Dreaming of a White (Swedish) Christmas
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Dreaming of a White (Swedish) Christmas

Dreaming of a White (Swedish) Christmas
Marie Gaumont

Another Christmas has come and gone. Families gathered around to dress the tree, sang Christmas carols, and the children patiently awaited the arrival of Santa Claus – hoping for presents instead of coal.

Those are some of the Christmas traditions American families observe year after year. However, in Sweden, there are a few different Christmas traditions, which are kept and cherished by Swedes who live abroad.

In Sweden, Christmas is celebrated on the 24th of December, instead of the 25th, when the Swedish Santa Claus – Jultomten – comes into a family’s home and distributes presents personally. Jultomten somehow always comes when the father of the household has stepped out for a minute or two.

“I really miss seeing my father in full Santa Claus-regalia,” recalled Elin Hammarberg, a Swedish national who now lives in Portland, Oregon.

Hammarberg left her hometown of Gothenburg when she was 18-years-old. She was seeking adventure and found herself in Greece. There, she met a young man in the Navy who brought her to the United States.

Even after living in the States for five years, Hammarberg continues to value her Swedish heritage, especially around Christmas time, even more so now that she’s a mother.

“I have a Christmas goat under my tree, and I make Swedish baked goods,” said Hammarberg. “I am also looking forward to leaving a plate of porridge out for Santa as my daughter gets older.”

The Swedish Santa Claus is accompanied by a Christmas goat, instead of eight, tiny reindeer, and Jultomten is greeted with a big bowl of Christmas porridge in Sweden, as opposed to the usual milk and cookies of the American tradition.

The Swedish Christmas meal also differs from the typical American Yule-ham.

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“In Sweden, it is very common for people to attend Julbord, a smorgasbord with typical Christmas dishes including raw spiced salmon, a wide variety of herring, Christmas ham, Jansons Frestelse (potato gratin with heavy cream and anchovies), different game meats, and plenty of Swedish sweets such as gingerbread cookies and Knäck (caramel with almonds),” said Patrik Merkell, a Swedish student at the University of North Carolina at Pembroke.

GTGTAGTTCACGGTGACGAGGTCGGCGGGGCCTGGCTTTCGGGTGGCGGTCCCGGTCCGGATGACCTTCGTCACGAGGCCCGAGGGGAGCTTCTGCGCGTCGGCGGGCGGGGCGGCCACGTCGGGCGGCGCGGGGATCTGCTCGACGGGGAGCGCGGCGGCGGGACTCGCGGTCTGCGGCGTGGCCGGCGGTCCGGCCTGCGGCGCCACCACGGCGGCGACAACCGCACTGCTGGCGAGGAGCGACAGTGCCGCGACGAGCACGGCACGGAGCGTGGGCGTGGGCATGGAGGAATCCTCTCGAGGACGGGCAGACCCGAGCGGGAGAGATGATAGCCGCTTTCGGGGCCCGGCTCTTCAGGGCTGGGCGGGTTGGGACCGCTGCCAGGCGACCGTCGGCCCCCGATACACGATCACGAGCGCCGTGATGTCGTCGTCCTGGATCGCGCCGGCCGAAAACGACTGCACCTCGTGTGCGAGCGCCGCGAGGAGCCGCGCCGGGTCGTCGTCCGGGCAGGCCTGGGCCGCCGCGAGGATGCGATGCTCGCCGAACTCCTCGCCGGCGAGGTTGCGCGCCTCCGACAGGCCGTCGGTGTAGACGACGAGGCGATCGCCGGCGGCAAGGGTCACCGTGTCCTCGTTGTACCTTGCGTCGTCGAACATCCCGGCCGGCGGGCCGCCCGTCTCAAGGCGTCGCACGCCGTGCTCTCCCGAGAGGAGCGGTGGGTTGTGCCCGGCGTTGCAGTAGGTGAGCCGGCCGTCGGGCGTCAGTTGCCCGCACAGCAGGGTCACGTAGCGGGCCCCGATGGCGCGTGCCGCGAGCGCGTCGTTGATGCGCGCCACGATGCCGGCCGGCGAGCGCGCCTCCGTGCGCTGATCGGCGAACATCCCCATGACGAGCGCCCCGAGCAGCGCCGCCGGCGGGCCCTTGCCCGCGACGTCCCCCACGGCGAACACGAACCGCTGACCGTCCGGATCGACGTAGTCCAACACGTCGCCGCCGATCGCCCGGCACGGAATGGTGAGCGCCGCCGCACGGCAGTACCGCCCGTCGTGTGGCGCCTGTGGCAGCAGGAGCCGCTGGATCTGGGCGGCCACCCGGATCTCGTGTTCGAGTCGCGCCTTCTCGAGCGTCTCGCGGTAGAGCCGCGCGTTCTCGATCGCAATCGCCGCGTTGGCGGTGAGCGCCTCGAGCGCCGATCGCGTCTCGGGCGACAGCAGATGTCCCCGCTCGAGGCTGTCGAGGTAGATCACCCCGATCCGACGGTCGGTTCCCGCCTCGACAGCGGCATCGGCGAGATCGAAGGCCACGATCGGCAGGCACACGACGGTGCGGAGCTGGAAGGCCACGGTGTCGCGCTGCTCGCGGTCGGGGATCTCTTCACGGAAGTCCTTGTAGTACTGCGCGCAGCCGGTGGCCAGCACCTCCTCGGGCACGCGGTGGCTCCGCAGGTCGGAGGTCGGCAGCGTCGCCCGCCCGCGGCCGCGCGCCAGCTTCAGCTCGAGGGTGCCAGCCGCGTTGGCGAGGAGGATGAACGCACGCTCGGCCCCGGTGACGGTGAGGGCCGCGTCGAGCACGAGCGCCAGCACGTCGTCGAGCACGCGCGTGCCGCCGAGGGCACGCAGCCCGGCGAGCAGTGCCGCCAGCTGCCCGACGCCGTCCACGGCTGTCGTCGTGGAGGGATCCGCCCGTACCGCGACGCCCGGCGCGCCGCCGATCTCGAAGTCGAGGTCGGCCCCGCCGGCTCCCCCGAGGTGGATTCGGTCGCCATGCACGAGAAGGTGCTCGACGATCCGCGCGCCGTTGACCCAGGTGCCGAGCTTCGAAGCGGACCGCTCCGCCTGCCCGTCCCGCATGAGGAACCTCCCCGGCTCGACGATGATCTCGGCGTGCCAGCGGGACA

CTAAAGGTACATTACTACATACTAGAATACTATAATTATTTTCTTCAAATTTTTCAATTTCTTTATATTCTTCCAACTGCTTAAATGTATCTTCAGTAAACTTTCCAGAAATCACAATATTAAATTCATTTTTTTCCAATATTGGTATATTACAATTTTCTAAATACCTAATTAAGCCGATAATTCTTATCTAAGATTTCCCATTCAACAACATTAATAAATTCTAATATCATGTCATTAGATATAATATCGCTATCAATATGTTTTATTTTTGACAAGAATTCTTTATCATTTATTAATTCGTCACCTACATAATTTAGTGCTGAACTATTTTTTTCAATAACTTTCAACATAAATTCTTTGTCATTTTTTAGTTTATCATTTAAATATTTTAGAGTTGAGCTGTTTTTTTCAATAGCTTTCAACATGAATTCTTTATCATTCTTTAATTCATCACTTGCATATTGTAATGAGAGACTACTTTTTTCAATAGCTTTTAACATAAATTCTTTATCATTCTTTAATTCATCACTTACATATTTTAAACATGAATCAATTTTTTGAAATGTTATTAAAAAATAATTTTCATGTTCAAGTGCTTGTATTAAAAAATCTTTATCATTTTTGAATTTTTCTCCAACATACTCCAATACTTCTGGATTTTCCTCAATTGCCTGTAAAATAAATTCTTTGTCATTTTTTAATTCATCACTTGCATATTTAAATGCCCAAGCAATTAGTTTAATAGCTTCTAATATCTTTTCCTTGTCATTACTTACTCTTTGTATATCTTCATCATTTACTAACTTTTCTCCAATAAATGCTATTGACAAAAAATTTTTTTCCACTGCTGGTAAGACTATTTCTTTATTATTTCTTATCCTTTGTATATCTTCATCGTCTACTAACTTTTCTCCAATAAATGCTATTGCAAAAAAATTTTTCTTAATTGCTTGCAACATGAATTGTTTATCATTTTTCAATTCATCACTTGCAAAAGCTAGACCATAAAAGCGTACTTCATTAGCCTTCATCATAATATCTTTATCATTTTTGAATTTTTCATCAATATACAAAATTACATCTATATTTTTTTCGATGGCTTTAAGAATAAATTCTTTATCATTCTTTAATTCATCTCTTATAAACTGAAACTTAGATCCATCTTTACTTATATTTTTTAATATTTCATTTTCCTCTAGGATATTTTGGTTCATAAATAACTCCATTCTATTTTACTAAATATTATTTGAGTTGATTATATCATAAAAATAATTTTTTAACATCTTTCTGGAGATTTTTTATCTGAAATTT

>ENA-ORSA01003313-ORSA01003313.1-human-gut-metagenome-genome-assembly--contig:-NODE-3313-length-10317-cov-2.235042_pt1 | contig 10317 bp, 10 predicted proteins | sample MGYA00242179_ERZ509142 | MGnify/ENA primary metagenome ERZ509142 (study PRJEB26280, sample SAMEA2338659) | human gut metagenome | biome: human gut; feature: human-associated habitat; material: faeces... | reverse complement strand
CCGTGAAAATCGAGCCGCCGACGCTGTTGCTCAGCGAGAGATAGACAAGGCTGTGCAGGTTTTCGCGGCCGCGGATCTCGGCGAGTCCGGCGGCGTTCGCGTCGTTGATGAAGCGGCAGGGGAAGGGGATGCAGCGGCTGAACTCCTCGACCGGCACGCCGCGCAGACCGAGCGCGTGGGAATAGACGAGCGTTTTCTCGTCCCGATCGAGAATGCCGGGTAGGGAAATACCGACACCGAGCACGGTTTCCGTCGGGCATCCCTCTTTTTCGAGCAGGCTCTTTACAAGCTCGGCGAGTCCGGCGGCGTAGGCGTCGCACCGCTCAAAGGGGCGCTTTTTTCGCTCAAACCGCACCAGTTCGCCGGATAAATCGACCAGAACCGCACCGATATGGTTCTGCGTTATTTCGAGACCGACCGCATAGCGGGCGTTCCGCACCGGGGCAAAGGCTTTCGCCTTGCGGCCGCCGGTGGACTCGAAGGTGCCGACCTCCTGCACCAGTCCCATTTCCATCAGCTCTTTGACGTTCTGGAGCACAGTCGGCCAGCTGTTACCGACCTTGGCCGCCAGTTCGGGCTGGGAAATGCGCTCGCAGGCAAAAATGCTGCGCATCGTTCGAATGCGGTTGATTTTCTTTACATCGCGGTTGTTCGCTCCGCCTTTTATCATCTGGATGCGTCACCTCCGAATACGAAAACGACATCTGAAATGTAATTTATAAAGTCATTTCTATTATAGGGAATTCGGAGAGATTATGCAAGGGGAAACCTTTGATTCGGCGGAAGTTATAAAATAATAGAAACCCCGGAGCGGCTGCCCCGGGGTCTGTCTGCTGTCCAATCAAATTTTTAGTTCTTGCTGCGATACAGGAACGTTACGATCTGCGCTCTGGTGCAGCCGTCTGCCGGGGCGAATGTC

Merkell came to UNCP in 2013 to study finance, as well as to play golf – “students in Sweden are not offered the same opportunities to combine athletics and academics as they are in the United States,” said Merkell.

Since he began college, he has only missed one Swedish Christmas. During that Christmas in the United States, Merkell grew to enjoy the Christmas-season-kick-off tradition of watching the Macy’s Thanksgiving Day Parade but missed watching “Kalle Ankas Jul,” (Donald Duck’s Christmas) with his family.

On Christmas Eve in Sweden, family members (old and young) gather in front of the television to watch the Donald Duck Christmas special at 3 p.m. sharp. The special features Disney’s “From All of Us to All of You,” which was first presented in 1958. Since it was first televised, almost every Swede has viewed the special annually.

Charlotte Jakobsson Muñiz is originally from Umeå, Sweden, and has missed over 20 white, Swedish Christmases. She lives in Adkins, Texas with her husband and two children.

Jackobsson Muñiz has fond memories of the Donald Duck’s Christmas special as well as dancing around the Christmas tree with her family. She continues this particular Swedish tradition with her children who have inherited the song and dance around the tree.

The build-up to the big day is really just as important for Swedish Christmases (much like how it is in the United States). Before the 24th, Swedes will warm themselves during the dark winter with glögg (warm, spiced wine), and meet family and friends at the julmarknad, which is a holiday fair with food, drink and craft booths.

Madeleine Leighton married a diplomat and has since traveled the world. Leighton currently lives in Tegucigalpa, Honduras, and she has missed 18 Swedish julmarknader (plural for julmarknad).

Leighton manages to uphold her revered Swedish Christmas traditions with an annual glögg-party and by “making a traditional smorgasbord – if I can find the ingredients for it.”

While there is nothing quite like a white Christmas in Sweden, many displaced Swedes have grown to love the traditions of their new countries of residency.

Leighton enjoyed the American tradition of hanging up stockings above the fireplace and waking up to the stockings filled with candy or small gifts.

Myriam Elfwing moved from Sweden 13 years ago. Today, she lives with her family in Kyoto, Japan, which is not a Christian country but still plays the festive music and garnishes with Christmas decorations during the month of December.

“I kind of like our Christmases here in Japan,” said Elfwing. Their family doesn’t travel home during the winter but usually tries to make a trip home to Sweden during the summer months.

Tradition is the transitions of customs from generation to generation. Holiday traditions are usually the most important customs that are passed down through a family.

So, another Christmas has come and gone – but rest assured, all of the Swedes who live in various countries around the world will celebrate their family traditions again, next year (myself included). God Jul!

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